Construyelo! And We will Bring Them!: Building the Juvenile Court in the Borderlands, 1900-1920, Doris S Morgan Rueda, University of Nevada-Las Vegas
This paper examines the rise and adoption of juvenile justice legislation across the U.S-Mexico border states. The origins of juvenile court legislation emerged from a combination of women’s club activists, progressive legislators, and community outcry for compassionate care for juveniles that aimed to reform wayward youth into productive members of society. The implementation of these courts in the borderlands, especially in rural areas, brought up questions of governance, legal authority, and notions of childhood. As the chapter reveals, the everyday practice of juvenile justice meant finding practical, and sometimes creative, solutions to problems of housing, educating, and supervising juveniles.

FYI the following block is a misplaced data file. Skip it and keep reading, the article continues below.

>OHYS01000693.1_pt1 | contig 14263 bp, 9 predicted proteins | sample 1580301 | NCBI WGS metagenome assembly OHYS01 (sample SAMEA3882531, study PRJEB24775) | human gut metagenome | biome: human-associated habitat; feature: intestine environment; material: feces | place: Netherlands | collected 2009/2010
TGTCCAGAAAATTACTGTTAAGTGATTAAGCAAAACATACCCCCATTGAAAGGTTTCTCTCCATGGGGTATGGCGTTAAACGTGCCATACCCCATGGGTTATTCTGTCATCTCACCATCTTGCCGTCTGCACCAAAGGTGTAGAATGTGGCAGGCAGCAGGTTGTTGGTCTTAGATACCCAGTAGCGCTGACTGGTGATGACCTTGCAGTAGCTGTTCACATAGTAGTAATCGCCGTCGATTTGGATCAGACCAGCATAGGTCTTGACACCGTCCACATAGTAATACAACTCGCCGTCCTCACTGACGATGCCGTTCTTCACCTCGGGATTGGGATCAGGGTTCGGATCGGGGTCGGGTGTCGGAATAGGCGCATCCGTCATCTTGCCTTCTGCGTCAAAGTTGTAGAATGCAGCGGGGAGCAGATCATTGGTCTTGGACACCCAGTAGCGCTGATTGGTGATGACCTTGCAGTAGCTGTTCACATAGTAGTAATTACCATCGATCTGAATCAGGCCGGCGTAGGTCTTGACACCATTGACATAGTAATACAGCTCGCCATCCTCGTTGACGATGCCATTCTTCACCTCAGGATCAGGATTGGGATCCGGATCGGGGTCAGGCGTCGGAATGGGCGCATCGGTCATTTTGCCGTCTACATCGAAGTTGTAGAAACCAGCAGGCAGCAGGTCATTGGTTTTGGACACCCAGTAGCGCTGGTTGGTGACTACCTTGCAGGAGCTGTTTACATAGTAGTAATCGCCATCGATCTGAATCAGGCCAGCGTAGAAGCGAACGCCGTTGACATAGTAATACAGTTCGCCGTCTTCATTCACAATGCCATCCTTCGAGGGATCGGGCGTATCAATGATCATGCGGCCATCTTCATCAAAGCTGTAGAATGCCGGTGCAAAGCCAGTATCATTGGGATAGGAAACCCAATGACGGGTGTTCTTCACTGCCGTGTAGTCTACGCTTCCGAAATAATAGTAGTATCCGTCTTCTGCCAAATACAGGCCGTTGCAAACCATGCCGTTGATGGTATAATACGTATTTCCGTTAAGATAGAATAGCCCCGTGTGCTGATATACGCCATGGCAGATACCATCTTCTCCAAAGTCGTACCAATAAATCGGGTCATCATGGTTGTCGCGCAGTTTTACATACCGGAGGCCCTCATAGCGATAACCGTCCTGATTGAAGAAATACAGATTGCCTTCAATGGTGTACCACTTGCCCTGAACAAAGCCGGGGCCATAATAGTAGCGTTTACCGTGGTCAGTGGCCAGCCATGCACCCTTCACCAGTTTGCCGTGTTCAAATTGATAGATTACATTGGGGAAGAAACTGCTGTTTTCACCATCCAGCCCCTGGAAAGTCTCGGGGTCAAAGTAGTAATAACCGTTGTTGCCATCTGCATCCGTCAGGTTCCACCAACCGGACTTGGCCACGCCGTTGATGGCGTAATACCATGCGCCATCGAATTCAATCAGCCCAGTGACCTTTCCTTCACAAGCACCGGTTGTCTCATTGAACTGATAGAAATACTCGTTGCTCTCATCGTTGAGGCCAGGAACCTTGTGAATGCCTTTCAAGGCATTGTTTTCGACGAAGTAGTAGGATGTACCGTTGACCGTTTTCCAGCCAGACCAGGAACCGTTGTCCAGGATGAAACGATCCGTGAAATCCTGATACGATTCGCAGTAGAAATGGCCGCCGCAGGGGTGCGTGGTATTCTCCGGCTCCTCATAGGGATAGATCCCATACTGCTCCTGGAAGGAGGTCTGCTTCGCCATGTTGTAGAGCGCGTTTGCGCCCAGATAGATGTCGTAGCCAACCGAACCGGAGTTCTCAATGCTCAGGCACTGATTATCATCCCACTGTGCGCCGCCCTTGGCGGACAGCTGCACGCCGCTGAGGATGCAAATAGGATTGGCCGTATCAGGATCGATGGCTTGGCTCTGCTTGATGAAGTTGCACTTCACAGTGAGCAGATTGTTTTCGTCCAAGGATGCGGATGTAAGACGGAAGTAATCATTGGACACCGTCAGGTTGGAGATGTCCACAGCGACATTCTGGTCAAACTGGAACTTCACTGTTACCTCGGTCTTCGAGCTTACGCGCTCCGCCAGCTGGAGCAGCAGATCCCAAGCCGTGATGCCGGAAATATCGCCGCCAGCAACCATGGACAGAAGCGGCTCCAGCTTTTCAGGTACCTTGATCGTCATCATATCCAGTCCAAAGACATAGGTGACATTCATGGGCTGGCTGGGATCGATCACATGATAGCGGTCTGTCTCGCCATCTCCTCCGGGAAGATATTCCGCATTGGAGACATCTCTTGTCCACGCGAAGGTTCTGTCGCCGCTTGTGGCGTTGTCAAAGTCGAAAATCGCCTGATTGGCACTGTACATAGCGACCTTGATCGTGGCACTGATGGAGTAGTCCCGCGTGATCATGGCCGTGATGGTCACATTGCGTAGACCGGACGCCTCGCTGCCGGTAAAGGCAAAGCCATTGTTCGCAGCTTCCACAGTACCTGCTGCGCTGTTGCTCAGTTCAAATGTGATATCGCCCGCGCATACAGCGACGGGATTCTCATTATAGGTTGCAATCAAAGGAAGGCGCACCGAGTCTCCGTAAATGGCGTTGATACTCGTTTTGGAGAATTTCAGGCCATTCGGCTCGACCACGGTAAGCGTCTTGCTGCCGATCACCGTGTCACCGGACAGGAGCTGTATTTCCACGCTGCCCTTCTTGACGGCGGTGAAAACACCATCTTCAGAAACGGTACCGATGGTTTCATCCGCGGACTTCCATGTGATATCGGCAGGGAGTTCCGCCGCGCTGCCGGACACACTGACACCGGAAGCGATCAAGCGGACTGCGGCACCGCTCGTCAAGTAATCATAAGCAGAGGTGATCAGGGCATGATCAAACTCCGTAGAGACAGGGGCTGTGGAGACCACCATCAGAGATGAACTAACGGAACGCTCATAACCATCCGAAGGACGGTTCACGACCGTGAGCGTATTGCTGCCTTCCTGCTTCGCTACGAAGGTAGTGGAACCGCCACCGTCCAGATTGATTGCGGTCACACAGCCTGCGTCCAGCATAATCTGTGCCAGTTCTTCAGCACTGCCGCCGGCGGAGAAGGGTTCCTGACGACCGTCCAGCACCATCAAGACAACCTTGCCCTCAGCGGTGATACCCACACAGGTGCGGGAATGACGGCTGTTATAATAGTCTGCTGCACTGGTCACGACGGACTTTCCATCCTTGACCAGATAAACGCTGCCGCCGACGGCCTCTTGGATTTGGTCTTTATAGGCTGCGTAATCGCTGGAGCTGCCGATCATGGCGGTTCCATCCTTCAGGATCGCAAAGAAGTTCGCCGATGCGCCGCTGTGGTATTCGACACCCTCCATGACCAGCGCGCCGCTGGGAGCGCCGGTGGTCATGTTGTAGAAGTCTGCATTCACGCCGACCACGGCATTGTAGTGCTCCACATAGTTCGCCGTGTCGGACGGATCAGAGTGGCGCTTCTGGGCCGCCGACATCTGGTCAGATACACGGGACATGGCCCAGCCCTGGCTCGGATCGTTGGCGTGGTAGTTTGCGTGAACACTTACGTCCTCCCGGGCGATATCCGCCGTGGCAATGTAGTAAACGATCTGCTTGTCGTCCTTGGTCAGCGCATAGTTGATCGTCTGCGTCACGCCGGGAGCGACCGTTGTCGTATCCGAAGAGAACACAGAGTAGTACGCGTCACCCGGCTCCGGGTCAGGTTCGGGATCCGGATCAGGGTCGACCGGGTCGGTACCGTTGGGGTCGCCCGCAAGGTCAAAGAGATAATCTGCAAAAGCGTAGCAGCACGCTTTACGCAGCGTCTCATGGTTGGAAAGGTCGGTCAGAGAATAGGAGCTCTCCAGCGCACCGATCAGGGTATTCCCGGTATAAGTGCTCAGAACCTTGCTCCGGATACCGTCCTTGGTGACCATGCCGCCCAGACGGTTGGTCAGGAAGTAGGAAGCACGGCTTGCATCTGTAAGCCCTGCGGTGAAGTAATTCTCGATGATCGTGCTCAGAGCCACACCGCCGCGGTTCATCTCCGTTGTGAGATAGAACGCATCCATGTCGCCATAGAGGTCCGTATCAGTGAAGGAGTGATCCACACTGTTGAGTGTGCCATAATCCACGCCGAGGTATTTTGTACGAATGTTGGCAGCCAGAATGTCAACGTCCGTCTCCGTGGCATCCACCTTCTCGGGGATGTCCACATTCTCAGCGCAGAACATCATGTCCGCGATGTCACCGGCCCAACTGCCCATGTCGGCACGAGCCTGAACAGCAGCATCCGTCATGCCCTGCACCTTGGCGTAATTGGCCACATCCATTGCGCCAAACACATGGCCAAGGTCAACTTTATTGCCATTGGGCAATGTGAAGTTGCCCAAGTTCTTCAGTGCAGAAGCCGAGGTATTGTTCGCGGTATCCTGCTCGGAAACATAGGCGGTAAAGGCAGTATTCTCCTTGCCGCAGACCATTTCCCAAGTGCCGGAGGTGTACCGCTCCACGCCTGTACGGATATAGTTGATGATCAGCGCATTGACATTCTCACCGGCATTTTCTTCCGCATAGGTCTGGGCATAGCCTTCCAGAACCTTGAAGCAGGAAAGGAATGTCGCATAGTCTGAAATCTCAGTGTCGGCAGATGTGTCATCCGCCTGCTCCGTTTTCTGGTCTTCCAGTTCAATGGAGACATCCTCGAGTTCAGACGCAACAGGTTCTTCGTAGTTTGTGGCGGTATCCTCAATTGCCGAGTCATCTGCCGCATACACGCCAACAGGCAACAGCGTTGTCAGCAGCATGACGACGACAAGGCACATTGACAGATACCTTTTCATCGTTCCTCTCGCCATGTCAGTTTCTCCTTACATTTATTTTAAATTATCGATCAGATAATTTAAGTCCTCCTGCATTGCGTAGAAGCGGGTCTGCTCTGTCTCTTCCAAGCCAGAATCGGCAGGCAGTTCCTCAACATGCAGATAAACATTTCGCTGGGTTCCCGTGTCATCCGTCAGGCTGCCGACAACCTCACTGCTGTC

Respondent: Ivón Padilla-Rodríguez, UIC